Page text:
Social Media Marketing: Case Study

Social media is a fundamental part of contemporary consumers’ lives. They use it to read the news, communicate with friends and family, shop, and learn new information about trends in various industries. Therefore, businesses need to utilize social media channels for their profit. Such strategies as reaching new and existing consumers by executing a mixture of promotional tactics are especially relevant in the movie industry (Nanda, Pattnaik, & Lu, 2017). This advertisement tool is particularly successful due to the experiential character of entertainment industry products. Thus, the movie’s value is created by the collaboration of the production company and the consumers. Overall, one of the significant impacts of a film’s success is the viewers who share their experiences online.

Billions of people use social media globally, and it has fast become the most relevant technology of the twenty-first century. Given the broad possible audience, who spends multiple hours a day on the various social media platforms, marketers have adopted social media as an effective marketing channel. The study suggests that social media marketing’s advantages can be visible through a link between the online word of mouth (WOM) and high sales (Appel, Grewal, Hadi, & Stephen, 2019). However, the possible disadvantage is related to growing privacy concerns, as the way customers perceive various brands and social media, in general, is becoming more adverse.

Return on investment (ROI) has been described in the business-related literature as a minor indicator, including the direct expenses and profits of each purchase. However, the ROI concept has developed to indicate not only financial but also social value (Michopoulou & Moisa, 2018). The study suggests that current research lacks concrete definitions and ways of operationalizing ROI, specifically in social media marketing. Overall, social media ROI can be estimated in both financial and non-financial forms.

As major online platforms, both Facebook and Youtube allow advertisers to reach large audiences regularly. The marketing campaign of 1920 Evil Returns benefits from the advertisement analytics provided by both platforms. This allows for a better understanding of what demographic is most actively engaging with the posts. Exhibit 8b and exhibit 5c (Kulkarni, Karthika, & Kumar, 2013) are the excellent examples of the sort of data the marketing campaign could utilize. The data indicate that the demographic most interested in the film, young men, also tend to be the most prolific social media users.

Exhibit 13 (Kulkarni et al., 2013) indicates mixed evidence for a direct link between Facebook engagement and box office collections. 1920 Evil Returns made the most at the box office in Mumbai Territory; however, Facebook engagement from Mumbai territory was lower than three other regions, Delhi, West Bengal, and Odisha. Odisha and Mumbai had relatively similar amounts of likes on the advertisement posts (999024 and 908104, respectively), yet 1920 Evil Returns made nearly 35 times more in Mumbai than in Odisha (Kulkarni et al., 2013). Overall, the effectiveness of Facebook engagement and box office income is mixed.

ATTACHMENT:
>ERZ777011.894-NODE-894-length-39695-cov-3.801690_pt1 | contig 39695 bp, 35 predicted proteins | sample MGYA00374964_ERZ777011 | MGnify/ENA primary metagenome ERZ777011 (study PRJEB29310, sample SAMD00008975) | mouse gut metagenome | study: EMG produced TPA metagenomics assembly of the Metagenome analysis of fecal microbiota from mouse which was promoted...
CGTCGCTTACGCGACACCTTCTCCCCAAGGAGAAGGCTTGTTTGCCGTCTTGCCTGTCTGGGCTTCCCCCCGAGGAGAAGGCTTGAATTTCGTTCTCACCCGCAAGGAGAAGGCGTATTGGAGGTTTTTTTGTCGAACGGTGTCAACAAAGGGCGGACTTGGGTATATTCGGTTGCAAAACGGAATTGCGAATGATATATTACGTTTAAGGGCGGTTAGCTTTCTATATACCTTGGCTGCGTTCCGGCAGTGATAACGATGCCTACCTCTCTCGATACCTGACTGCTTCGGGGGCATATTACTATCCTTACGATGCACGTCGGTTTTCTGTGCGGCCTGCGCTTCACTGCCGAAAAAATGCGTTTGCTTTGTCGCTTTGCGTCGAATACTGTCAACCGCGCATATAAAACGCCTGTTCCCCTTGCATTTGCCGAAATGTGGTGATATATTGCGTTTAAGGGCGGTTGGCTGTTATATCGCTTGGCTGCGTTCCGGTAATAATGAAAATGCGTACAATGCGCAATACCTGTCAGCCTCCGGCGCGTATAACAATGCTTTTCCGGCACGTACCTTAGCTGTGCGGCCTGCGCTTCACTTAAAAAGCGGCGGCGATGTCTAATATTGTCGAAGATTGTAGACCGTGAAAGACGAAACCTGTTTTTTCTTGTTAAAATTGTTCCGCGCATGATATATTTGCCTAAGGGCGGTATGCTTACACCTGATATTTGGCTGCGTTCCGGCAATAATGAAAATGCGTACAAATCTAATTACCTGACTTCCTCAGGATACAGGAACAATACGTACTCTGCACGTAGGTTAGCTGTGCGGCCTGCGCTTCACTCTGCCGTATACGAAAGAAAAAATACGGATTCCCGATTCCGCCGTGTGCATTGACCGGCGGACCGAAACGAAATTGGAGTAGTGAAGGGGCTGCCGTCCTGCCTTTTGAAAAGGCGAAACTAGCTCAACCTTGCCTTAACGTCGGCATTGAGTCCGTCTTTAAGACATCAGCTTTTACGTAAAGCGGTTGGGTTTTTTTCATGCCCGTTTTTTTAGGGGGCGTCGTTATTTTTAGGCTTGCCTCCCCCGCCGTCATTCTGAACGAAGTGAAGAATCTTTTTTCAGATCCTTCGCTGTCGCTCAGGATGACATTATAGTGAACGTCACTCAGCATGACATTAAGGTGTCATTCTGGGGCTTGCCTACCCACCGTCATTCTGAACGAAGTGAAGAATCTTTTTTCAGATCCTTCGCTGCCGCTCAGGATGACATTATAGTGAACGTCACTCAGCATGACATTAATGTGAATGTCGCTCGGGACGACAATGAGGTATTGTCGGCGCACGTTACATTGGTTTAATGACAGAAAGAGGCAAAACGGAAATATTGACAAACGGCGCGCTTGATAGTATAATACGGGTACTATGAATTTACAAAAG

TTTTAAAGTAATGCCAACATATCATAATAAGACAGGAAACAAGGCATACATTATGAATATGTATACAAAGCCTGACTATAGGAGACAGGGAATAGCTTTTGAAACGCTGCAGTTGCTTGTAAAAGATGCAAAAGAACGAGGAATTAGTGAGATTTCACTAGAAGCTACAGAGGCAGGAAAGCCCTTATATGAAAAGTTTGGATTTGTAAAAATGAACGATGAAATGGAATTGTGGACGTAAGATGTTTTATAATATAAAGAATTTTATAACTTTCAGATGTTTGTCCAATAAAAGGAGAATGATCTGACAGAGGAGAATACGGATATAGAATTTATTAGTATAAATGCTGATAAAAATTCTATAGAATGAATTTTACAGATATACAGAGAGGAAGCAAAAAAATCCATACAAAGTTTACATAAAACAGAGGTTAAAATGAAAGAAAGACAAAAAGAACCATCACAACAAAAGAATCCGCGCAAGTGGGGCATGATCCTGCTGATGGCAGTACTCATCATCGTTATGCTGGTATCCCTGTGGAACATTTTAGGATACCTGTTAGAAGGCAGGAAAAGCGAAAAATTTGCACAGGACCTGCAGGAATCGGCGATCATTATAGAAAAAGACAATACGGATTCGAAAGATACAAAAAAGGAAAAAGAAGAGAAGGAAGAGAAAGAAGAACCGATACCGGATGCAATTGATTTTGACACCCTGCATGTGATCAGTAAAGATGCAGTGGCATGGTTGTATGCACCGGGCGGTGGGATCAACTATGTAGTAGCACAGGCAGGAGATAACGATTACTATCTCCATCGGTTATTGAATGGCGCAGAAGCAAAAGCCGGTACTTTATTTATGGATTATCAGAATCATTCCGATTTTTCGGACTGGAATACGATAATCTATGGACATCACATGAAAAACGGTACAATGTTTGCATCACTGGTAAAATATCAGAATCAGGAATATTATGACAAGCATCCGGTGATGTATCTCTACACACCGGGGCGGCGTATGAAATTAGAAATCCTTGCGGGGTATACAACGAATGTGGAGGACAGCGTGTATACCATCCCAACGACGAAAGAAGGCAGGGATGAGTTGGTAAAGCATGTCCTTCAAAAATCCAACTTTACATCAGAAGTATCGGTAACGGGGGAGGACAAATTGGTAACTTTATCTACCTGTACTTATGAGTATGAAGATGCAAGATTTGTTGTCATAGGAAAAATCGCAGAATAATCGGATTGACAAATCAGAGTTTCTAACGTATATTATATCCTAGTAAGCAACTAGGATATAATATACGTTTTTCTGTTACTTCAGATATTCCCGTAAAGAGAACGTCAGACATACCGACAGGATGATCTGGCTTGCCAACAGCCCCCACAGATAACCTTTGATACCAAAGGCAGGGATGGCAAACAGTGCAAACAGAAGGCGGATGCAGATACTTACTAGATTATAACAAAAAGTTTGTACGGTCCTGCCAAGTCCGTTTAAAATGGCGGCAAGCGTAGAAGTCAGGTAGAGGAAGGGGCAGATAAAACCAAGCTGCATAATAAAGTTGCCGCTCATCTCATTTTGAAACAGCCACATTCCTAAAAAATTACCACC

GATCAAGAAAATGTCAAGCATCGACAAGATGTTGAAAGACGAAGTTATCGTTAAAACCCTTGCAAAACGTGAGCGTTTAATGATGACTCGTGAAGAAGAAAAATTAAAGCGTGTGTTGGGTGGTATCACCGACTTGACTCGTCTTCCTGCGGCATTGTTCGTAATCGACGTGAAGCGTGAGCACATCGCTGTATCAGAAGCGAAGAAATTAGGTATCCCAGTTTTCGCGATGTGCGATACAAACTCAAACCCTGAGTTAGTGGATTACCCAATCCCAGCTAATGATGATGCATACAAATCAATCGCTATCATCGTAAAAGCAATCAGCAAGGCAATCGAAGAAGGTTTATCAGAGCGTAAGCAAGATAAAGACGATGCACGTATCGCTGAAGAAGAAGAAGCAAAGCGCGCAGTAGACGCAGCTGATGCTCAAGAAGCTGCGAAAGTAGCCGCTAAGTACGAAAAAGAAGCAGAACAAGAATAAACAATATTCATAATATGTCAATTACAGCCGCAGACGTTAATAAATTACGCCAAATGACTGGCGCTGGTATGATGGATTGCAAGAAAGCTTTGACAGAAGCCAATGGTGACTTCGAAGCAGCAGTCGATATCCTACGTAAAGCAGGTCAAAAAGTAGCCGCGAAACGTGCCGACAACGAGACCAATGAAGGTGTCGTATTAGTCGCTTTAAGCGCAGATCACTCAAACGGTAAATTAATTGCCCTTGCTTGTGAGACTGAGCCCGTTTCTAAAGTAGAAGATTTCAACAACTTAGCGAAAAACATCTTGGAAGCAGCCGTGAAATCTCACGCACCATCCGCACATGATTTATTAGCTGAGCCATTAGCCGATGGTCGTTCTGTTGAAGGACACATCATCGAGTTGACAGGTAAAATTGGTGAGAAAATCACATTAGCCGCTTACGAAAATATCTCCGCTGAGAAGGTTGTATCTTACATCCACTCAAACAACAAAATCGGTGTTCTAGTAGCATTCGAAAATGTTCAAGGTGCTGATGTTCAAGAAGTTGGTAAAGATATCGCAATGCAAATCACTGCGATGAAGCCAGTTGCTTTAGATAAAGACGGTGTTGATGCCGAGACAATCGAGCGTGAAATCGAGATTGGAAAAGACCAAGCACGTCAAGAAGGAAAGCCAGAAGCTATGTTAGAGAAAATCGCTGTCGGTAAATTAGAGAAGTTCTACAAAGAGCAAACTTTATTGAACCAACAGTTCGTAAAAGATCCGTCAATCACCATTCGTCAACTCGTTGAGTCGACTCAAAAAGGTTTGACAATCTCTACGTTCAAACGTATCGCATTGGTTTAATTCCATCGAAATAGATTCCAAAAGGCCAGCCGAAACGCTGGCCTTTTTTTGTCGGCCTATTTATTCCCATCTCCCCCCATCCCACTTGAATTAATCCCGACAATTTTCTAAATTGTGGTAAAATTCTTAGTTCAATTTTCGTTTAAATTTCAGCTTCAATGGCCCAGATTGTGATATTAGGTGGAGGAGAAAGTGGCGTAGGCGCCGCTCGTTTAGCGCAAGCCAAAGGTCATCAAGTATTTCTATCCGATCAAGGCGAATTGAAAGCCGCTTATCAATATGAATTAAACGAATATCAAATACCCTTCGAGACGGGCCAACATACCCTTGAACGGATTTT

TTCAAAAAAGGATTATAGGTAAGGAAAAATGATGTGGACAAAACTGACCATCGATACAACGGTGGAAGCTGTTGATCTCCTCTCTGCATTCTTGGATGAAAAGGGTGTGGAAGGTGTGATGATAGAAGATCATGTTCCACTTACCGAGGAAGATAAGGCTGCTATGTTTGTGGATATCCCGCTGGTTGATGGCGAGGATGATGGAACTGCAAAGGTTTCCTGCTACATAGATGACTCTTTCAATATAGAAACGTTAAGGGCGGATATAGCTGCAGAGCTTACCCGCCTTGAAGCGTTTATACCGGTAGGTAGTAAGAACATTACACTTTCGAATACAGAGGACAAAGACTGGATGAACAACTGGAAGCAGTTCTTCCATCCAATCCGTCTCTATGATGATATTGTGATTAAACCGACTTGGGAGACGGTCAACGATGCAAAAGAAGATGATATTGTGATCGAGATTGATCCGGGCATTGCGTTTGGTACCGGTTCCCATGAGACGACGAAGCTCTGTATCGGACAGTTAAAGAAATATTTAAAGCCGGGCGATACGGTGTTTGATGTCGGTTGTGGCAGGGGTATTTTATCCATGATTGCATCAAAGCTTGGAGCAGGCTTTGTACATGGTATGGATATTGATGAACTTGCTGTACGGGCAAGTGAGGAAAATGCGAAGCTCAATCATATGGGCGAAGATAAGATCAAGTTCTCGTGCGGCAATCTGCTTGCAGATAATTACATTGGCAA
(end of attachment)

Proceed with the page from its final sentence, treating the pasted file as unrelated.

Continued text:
The positive WOM motivates the audience to watch a movie in the theaters leading to success in the box office. While the positive online presence of a film on the consumers’ social media feeds can increase its reputation and popularity, the negative discussions around the movie can have a damaging impact on the future sales (Nanda et al., 2017). Therefore, a company should include sentiment analysis into their marketing strategy, as it helps to investigate whether the generated feedback is positive or negative.

The focus of the 1920 Evil Returns marketing campaign should be on photos and videos. Exhibit 7 indicates that these two mediums get the average engagement (Kulkarni et al., 2013). Focusing on a specific type of advertisement can help save advertising costs, as the campaign does not have to pay for content that will likely get much engagement. Exhibit 5c (Kulkarni et al., 2013) shows that schoolchildren, college students, and young men are the most frequent social media users. Therefore, advertisements should focus on large, popular platforms such as Youtube and Facebook.


Appel, G., Grewal, L., Hadi, R, & Spethen A. (2019). The future of social media in marketing. Journal of the Academy of Marketing Science, 48, 79–95. Web.

Kulkarni, S., Karthika, A., & Kumar, U. (2013). 1920 Evil Returns – Bollywood and social media marketing. Indian Institute of Management Bangalore. 1-24. Web.

Michopoulou, E., & Moisa, D. G. (2018). Hotel social media metrics: The ROI dilemma. International Journal of Hospitality Management, 76, 308-315. Web.

Nanda, M., Pattnaik, C., & Lu, Q. (2018). Innovation in social media strategy for movie success: a study of the Bollywood movie industry. Management Decision, 56, 233-251. Web.

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